Quick Easy & Cheap Resistor Storage


I’ve been building stuff with electronics for years, and I’ve come to find that storage and organization of my materials can make or break a project. Here I share my method for storing resistors, which I arrived at after years of suffering through other methods. Maybe I can save you the trouble!

The Problems

resistor-compartment-boxesSpace Efficiency

My workspace is small, shared and multipurpose, which puts unexpected constraints on storage. For years I used a well-labeled set of multi-compartment boxes, but resistors are so tiny that the boxes were mostly empty space. They also had hinged lids so when I put one on the workbench I needed to clear space for the box and the lid behind it. Then if I needed a resistor from a different box I might end up with a stack of open boxes balanced on top of eachother.

resistor-drawersRemovable drawer systems would keep the workbench tidier (since several drawers could be on the bench simultaneously) but they are also mostly empty space, and I don’t have wall space to mount the drawers.

Quick Access & Cleanup

A well-labeled storage system makes it easy to find the part you need, but it took me years to learn that quick cleanup is harder to accomplish than quick access. I leave a trail of unused parts behind as I prototype, since I often breadboard many options before deciding on a final circuit. With multi-compartment boxes it takes a lot of time to return the unused resistors to their homes. Drawers are a little easier because you can leave them out, but that starts taking up a lot of space.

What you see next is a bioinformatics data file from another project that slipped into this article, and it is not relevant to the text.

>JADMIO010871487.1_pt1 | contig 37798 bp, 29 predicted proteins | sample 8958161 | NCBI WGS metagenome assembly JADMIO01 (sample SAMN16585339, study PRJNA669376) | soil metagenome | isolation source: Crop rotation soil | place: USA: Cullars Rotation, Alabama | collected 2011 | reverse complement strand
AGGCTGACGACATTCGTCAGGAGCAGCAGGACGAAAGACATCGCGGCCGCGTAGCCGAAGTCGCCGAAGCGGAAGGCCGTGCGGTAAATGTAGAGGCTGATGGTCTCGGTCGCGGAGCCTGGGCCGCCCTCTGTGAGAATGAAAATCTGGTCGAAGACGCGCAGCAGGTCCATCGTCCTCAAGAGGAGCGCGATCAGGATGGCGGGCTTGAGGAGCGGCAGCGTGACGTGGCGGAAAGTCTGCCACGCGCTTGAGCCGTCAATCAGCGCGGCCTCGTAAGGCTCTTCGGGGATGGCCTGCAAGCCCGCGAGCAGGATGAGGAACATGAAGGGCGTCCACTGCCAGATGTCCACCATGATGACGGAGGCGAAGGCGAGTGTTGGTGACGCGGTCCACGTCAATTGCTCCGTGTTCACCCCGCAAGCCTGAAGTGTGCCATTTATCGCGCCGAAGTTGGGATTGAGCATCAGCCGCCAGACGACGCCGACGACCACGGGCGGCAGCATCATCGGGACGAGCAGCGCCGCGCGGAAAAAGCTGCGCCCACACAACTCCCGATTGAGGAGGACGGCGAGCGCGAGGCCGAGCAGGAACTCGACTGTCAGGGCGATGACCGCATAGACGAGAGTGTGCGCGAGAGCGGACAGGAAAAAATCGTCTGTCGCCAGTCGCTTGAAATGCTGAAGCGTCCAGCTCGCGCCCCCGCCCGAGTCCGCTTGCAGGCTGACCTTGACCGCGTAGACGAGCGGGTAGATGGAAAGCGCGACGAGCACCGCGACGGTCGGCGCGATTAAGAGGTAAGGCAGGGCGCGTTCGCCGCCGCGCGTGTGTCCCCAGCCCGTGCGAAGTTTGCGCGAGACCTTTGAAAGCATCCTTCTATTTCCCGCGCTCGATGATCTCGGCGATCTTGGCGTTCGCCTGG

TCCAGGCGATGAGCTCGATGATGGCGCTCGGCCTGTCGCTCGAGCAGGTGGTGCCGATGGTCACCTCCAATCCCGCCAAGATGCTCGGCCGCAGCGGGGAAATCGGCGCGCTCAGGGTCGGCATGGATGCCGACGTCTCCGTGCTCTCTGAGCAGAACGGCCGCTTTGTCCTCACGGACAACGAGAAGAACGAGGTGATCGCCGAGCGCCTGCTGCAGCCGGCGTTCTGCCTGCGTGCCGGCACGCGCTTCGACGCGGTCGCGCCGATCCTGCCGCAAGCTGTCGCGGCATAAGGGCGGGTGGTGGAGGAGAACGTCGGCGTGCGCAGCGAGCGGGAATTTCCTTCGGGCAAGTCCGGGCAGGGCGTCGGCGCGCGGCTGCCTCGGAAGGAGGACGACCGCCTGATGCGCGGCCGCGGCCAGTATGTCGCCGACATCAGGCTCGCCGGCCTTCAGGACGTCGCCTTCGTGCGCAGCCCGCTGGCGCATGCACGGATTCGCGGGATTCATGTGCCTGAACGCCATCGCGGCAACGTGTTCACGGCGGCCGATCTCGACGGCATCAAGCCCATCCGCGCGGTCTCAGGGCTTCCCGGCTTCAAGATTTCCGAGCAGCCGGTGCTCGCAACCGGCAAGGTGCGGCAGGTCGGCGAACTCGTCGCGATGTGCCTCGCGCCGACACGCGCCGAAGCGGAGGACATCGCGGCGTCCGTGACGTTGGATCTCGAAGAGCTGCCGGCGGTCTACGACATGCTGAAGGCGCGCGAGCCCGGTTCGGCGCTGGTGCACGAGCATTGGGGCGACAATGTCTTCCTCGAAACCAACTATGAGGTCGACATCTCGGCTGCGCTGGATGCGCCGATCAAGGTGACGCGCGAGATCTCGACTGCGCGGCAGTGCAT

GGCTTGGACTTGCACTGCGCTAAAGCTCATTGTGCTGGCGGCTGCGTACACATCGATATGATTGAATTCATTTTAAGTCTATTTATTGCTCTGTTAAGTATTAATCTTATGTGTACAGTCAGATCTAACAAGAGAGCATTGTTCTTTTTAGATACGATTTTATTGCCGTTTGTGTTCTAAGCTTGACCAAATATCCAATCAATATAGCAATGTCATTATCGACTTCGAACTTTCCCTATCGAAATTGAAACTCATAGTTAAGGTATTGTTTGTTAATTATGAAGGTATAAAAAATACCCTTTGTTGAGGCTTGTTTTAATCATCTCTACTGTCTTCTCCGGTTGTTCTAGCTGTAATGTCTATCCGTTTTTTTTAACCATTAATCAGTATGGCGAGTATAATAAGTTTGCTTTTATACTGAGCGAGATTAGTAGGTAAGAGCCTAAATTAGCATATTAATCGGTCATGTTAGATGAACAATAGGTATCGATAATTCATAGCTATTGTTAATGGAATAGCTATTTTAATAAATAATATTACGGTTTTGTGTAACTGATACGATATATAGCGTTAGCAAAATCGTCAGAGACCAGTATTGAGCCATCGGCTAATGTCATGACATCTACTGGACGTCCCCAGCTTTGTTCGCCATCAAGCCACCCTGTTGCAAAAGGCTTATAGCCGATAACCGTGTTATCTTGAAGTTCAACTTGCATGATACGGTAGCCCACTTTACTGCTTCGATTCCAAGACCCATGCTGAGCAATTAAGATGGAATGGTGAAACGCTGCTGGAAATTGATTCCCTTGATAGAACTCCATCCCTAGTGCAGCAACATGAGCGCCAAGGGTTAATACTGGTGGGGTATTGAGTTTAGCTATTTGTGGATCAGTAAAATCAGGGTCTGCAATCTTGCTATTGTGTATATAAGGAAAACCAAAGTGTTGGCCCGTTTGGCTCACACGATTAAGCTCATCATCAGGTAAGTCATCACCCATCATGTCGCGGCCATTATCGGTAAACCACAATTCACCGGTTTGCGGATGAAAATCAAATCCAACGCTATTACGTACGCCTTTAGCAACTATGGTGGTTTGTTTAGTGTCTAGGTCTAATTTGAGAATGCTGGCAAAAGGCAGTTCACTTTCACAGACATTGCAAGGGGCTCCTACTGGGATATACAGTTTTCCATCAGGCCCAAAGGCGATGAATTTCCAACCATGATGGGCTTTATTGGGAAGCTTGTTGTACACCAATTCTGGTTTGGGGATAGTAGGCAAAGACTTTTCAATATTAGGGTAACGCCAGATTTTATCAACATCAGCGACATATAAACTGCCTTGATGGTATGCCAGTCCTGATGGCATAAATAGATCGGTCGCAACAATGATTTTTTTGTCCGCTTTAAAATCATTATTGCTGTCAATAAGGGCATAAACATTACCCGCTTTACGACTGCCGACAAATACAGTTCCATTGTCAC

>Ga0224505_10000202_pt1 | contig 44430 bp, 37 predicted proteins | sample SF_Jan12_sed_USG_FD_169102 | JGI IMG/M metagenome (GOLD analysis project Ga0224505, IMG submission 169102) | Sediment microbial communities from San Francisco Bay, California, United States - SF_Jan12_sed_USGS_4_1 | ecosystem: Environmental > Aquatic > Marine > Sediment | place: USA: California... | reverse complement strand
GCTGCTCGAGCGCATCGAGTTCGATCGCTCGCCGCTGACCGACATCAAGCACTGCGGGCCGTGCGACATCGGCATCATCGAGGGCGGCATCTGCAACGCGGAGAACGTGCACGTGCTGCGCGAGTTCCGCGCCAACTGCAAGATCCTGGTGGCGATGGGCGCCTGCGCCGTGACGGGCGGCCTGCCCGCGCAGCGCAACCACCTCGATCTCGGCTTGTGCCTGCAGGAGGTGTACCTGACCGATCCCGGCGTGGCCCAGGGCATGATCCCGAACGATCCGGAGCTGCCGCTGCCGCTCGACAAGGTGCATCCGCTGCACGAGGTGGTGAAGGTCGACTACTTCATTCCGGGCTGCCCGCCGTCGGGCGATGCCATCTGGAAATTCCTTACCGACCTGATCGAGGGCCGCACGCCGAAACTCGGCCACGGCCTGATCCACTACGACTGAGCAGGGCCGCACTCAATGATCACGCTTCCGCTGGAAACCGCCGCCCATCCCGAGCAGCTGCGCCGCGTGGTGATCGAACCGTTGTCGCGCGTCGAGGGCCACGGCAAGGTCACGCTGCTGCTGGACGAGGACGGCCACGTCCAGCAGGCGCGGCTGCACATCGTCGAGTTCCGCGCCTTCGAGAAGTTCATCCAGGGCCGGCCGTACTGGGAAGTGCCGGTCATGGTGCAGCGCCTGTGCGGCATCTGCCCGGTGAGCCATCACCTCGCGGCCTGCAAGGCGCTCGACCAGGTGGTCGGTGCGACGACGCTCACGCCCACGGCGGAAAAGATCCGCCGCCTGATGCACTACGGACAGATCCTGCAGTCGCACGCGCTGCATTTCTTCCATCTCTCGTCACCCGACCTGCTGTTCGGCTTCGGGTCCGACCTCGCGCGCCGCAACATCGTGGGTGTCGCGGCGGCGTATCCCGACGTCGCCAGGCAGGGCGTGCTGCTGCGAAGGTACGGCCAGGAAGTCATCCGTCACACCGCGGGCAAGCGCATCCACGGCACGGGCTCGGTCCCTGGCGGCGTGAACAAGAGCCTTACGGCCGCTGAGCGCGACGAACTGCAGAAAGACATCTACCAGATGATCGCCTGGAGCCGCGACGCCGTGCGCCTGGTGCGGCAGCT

The Solution: Bags in a Box

resistor-box-fanI was inspired by this Resistor Storage Instructable where the lowly cardboard box is revealed to be a great organizer, and super-compact too. I made some specific enhancements:

The Right Resistors

Inexpensive carbon resistors are 5% tolerance and have 4 color bands. I also use metal film for lower noise in audio circuits. They are 1% tolerance (5 bands). I wanted to keep them in the same bags but the common values for 5% are not the same as 1%. (For example, a typical 560 Ω 1% resistor is actually 562 Ω.) Luckily, Chinese 1% metal film assortments are common on eBay and many match the E12 series values that are more typically associated with 5% resistors.

The Right Labels

Color labels are an important tool to solve the cleanup problem. If I have a pile of resistors on the bench I can match them to the color codes and get them back in their bags. The labels have color codes for both 5% and 1% resistors, as well as SMD codes in case I throw some of those in there.

I used Avery 5260 labels, folded over the edge of the bags to provide a nice edge for flipping through the index. Here are my files in case you want to print your own:

Download ODT

Download PDF

2020 update: Martin Stumpf wrote a Python script to generate Avery 5260 labels for any resistor value!

The Right Bags

The system uses on “press-to-close” (AKA Zip-Loc) bags. Some resistor assortments are even packed in these already, but the included bags are always thin (2mil) plastic so it’s really hard to get them open/closed and the resistors get jammed inside. I used 3″x4″ 6mil bags which are rigid enough to stay open and big enough to get your fingers into. I leave the open bags on the workbench so I can either return unused resistors directly, or at least have fewer possible matches when I’m cleaning up my pile of discards after a long build.


The Right Box

I happened to have a cardboard box that fit my bags perfectly, but you can probably come up with something better, like this wonderful 3D-printed modular system that Chris Ward designed.